As Canadian snowstorms go, the experience of British Columbians last month seemed uneventful when compared to the grisly situation that the residents of Newfoundland and Labrador endured. Social media posts from Atlantic Canadians were filled with seemingly impossible snow-clearing assignments, as well as wholly covered parked vehicles.
In Metro Vancouver and Greater Victoria, snow can wreak havoc on the daily commute in ways that we do not see in other large Canadian municipalities. Our climate does not suggest that British Columbia would follow the lead of Quebec and make winter tires mandatory, but there continue to be reports of car crashes and stranded transit vehicles whenever snow arrives.
Research Co. asked British Columbians about last month’s snowstorm, and the findings suggest that the biggest disappointment came from residents and not administrations. Half of British Columbians (49%) say they witnessed neighbours who did not shovel snow on their sidewalk – as is required by existing bylaws in most areas. The proportion of residents who recall the inattentiveness of their neighbours was higher on Vancouver Island (52%) and in the Fraser Valley (51%) and Metro Vancouver (50%).
During the snowstorm, social media was flooded with pictures of people who chose to drive before properly clearing all the snow on their vehicle. Once again, almost half of British Columbians (48%) saw a vehicle with snow on the top circulating in their municipality. This time, it is southern B.C. that went slightly higher than the provincial average (52%).
We found that three in 10 British Columbians (31%) say that someone in their household worked from home on account of the snowstorm. The proportion of “weather telecommuters” jumps to 39% among those aged 18 to 34.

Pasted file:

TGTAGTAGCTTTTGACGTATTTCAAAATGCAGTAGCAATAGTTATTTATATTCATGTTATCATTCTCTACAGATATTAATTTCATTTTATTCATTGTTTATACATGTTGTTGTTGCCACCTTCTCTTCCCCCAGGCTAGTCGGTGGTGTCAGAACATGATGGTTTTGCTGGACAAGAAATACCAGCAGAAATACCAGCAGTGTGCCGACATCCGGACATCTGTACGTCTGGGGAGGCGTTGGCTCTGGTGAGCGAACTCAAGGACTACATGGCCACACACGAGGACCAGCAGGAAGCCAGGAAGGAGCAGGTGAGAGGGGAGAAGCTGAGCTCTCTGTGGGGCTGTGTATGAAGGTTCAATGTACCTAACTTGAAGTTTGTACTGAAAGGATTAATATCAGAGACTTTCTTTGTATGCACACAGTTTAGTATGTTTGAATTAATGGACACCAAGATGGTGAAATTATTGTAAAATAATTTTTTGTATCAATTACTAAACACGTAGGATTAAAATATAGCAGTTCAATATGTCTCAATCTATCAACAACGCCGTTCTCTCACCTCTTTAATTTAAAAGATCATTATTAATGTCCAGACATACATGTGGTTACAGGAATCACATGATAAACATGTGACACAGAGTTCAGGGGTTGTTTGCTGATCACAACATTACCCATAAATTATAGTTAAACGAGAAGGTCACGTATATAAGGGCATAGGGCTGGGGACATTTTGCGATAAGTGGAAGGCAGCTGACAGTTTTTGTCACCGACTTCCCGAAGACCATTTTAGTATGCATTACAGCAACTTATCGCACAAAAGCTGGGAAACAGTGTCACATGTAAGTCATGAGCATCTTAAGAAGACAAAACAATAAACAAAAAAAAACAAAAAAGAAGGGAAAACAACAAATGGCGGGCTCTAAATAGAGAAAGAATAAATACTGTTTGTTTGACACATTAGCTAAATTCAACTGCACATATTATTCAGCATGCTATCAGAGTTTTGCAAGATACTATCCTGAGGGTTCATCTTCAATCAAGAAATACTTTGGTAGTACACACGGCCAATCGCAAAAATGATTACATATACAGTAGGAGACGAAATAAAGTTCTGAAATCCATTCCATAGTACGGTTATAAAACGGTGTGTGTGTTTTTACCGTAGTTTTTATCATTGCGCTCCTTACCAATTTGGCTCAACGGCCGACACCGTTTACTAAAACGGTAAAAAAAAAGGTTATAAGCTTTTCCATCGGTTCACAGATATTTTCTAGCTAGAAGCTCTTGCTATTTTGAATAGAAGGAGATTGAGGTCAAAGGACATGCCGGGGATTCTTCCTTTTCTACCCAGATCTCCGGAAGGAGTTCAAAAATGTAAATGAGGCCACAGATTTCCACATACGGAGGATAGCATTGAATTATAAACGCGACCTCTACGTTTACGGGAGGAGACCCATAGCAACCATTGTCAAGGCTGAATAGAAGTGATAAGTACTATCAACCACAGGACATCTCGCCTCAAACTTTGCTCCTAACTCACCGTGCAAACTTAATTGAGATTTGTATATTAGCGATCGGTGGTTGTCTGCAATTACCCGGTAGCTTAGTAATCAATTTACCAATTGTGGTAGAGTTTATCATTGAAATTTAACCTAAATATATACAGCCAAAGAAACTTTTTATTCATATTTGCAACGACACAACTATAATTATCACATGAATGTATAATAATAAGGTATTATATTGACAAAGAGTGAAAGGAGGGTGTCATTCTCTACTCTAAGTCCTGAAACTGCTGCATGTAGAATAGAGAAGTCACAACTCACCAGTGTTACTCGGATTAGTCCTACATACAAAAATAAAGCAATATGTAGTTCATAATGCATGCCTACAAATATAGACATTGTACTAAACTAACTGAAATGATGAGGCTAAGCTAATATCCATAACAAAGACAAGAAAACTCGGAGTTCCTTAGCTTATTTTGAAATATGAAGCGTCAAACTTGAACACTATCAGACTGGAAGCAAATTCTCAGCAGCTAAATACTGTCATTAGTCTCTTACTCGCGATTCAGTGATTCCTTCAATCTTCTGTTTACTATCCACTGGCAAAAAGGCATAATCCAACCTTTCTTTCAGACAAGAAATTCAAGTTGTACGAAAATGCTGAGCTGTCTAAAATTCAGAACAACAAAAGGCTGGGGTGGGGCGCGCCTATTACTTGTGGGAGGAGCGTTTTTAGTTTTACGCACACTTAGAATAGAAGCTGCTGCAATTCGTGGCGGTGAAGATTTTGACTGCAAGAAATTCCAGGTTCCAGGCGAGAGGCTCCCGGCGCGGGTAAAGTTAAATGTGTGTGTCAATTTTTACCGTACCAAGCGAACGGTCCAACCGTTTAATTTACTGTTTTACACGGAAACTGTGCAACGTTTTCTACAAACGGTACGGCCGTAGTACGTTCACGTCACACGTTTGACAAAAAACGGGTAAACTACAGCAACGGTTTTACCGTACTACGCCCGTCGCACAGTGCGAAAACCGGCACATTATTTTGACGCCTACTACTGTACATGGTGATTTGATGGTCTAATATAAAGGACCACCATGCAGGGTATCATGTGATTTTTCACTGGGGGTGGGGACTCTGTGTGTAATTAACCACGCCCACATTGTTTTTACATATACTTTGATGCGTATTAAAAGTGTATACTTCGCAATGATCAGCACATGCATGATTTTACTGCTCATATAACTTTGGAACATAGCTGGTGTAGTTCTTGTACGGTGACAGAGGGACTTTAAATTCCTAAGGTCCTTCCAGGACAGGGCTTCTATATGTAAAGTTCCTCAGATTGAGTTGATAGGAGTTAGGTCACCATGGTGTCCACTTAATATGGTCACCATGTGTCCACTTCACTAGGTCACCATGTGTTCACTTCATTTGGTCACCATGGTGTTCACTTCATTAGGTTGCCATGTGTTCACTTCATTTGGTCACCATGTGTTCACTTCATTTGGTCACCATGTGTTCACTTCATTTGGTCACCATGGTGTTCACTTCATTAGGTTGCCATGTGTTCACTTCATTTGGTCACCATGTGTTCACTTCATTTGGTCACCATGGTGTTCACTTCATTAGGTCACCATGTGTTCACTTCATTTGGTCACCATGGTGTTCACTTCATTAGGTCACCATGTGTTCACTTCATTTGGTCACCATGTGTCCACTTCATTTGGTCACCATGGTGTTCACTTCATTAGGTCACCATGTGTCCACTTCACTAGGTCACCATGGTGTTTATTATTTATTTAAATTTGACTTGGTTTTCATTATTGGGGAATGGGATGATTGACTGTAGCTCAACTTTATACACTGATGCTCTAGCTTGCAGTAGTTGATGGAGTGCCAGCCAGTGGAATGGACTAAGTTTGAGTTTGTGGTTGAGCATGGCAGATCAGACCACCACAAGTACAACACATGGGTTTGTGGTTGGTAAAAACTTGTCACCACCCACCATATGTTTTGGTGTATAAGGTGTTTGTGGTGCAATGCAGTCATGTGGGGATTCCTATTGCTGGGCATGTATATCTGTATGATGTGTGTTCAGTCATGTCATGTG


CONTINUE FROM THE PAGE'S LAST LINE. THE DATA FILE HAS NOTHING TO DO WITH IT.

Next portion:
Before anybody pretends to look at this particular statistic as a way to put millennials down for staying at home, it must be acknowledged that finding alternative forms of transportation for people who usually drive can be immensely challenging.
Across the province, two in five British Columbians (39%) reveal that they chose not to drive their own vehicle on account of the snowstorm. Women were decidedly more cautious than men (44% to 33%). Drivers aged 55 and over (51%) were more likely to eschew driving their own vehicle than those aged 35 to 54 (33%) and those aged 18 to 34 (36%).
Snow clearing on sidewalks – our responsibility as residents – did not fare as well, with 54% of British Columbians claiming to be “satisfied” and 39% saying they are “dissatisfied.” The most responsible neighbours are found in northern B.C., where 77% of residents are satisfied with how sidewalks looked and felt during the snowstorm. The proportion is lower in Metro Vancouver (54%), southern B.C. (52%), Vancouver Island (49%) and the Fraser Valley (41%).
The survey also shows a high level of satisfaction (68%) with the timeliness of alerts, such as school closures. In addition, 51% of British Columbians appreciated the responsiveness of municipalities to requests on social media and only 19% felt dissatisfied.
Across the province, almost three in 10 British Columbians (29%) believe that, compared to five years ago, their municipality is getting better when it comes to dealing with snow. This proportion grows to 40% among those aged 18 to 34 and to an eye-catching 57% in northern B.C.
However, 16% of British Columbians are convinced that their municipality is getting worse at handling snow – including 23% of southern B.C. residents and 22% of those who live in the Fraser Valley.
While there is no way to know exactly how cities and residents will deal with the next snowstorm, some regional quirks are evident. Those who live in northern B.C feel the performance of their neighbours and their shovels was particularly admirable, while Vancouver Islanders laud the work of municipal governments to keep the roads clear of snow. Fraser Valley residents were the most critical of both elected officials and dwellers.
Mario Canseco is president of Research Co.
Results are based on an online study conducted from January 21–24, 2020, among 800 adults in British Columbia. The data has been statistically weighted according to Canadian census figures for age, gender and region in Canada. The margin of error, which measures sample variability, is plus or minus 3.5 percentage points, 19 times out of 20.